Top of pagePrevious messageNext messageBottom of page Link to this message  By Norman T. Kling on Saturday, September 26, 2015 - 12:05 pm:

Loosen the nut a turn and put the puller on. Tighten it as far as you can and then drive around turning left turns. Leave the puller on while you drive around. Try tightening the puller again. If it still tight, leave overnight and try tightening again next day. Repeat the drive around. If it still won't work, leave the left wheel with the puller on and tightened. Leave that wheel on the ground and jack up the other side. Give a few sharp raps with a heavy hammer on the bolt of the puller. If you hear a snap, the wheel should come off. Anyway try again to tighten the puller and drive around again. Another type puller is one which you tighten on the axle shaft until it makes contact with the end of the axle. You leave that wheel on the ground and jack up the other side and rap the puller with a large hammer. Sometimes heat applied to the hub can help also. Heat with a torch while someone strikes the puller. If all else fails, replace the rear axle and left wheel!
Norm


Top of pagePrevious messageNext messageBottom of page Link to this message  By Fred Dimock, Newfields NH, USA on Saturday, September 26, 2015 - 12:11 pm:

Robert. I find that aligning the nuts for a cotter key is a pita.
I get the nut where I want it and the slot or hole is one half space off every time.
I suspect that someone tightened the nut a ton on the stuck side and could only only get half cotter key in.

The new puller with some hammering on the tension bolt is the only way I have done it.
Maybe the puller with tension and some driving will do it.
You will need to leave the nut on :-)


Top of pagePrevious messageNext messageBottom of page Link to this message  By Royce in Georgetown TX on Saturday, September 26, 2015 - 12:21 pm:

Install the puller. Tighten the center bolt. With both rear wheels off the ground, the axle supported by jack stands, hit the center bolt with a 5 pound hammer. This has always worked for me, but if it doesn't..............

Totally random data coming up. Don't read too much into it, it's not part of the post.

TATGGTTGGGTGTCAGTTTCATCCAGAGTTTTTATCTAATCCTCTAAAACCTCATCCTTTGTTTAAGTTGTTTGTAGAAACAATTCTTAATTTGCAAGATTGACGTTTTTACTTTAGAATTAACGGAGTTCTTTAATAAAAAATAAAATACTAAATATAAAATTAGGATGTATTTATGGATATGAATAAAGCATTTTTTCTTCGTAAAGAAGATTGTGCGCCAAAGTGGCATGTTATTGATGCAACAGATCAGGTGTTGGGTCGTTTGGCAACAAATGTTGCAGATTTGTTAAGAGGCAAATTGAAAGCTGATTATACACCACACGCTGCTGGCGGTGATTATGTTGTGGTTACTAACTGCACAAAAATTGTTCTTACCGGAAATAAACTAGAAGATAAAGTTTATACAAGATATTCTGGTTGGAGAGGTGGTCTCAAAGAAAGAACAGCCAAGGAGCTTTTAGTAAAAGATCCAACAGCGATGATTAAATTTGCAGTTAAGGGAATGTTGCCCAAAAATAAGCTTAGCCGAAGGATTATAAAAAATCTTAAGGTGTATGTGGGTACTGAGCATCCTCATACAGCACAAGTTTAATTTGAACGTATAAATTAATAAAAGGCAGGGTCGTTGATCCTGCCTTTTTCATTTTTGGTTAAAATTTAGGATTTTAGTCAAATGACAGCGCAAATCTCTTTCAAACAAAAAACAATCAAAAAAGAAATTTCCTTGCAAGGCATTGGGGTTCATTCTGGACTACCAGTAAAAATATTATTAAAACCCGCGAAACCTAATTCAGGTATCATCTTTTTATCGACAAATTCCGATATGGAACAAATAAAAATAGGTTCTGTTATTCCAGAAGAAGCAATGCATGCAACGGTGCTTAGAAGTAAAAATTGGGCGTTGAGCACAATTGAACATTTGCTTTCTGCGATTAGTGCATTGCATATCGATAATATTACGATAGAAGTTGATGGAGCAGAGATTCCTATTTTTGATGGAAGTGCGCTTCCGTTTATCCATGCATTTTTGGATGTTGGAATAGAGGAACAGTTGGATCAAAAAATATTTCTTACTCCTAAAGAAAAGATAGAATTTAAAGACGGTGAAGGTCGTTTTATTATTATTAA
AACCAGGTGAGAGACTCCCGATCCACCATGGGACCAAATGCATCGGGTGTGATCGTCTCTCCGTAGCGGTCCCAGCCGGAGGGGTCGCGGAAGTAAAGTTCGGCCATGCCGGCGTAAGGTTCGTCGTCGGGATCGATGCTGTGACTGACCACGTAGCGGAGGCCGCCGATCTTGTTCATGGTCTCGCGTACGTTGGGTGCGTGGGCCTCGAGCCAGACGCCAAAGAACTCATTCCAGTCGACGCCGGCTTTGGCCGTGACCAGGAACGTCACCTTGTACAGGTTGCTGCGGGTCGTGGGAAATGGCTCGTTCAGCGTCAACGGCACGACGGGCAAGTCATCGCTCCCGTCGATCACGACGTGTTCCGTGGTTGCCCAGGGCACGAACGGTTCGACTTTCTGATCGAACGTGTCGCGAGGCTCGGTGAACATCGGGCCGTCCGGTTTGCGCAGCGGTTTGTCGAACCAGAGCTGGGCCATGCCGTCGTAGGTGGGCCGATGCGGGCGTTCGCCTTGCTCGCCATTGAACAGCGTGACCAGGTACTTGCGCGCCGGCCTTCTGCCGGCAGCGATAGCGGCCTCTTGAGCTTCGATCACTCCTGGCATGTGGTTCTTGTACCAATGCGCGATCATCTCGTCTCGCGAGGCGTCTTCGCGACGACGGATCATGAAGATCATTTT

You may have to heat the axle and hub with a torch if the above method doesn't work. Heat until the paint peels on the metal, then let it cool. Should loosen up completely with no damage to the wood.


Top of pagePrevious messageNext messageBottom of page Link to this message  By Robert Hoops - Burton,Texas on Saturday, September 26, 2015 - 01:12 pm:

Thanks yíall, Iím going to try driving around with the puller on the hub as was suggested. If heat is needed Iím not too worried about the spokes as they are loose and that is why Iím trying to get the wheel off. If need be I plan to send all four wheels to out for respoking.

Thanks again.

Robert


Top of pagePrevious messageNext messageBottom of page Link to this message  By David Dewey, N. California on Saturday, September 26, 2015 - 01:26 pm:

Pay close attention to the idea to jack up the OTHER wheel, leaving this wheel on the ground, then strike the puller. You'd be amazed at how well this works.


Top of pagePrevious messageNext messageBottom of page Link to this message  By Robert Hoops - Burton,Texas on Sunday, September 27, 2015 - 01:46 pm:

Problem solved, Hooray

My hero son-in-law came by late yesterday and spent the night. He works as a mechanic in a large used car business in Houston. He brought some long handled wrenches and a large air hammer with a hammer bit.

This morning he had the wheel off in about 15 minutes. He studied this thread first and I thank you all again for your extremely helpful postings. He didnít need the air hammer but the longer American made wrenches helped. I think the main thing though was age, he is 60 and I am 81.

Thanks, thanks again

Robert


Posting is currently disabled in this topic. Contact your discussion moderator for more information.
Topics Last Day Last Week Tree View    Getting Started Formatting Troubleshooting Program Credits    New Messages Keyword Search Contact Moderators Edit Profile Administration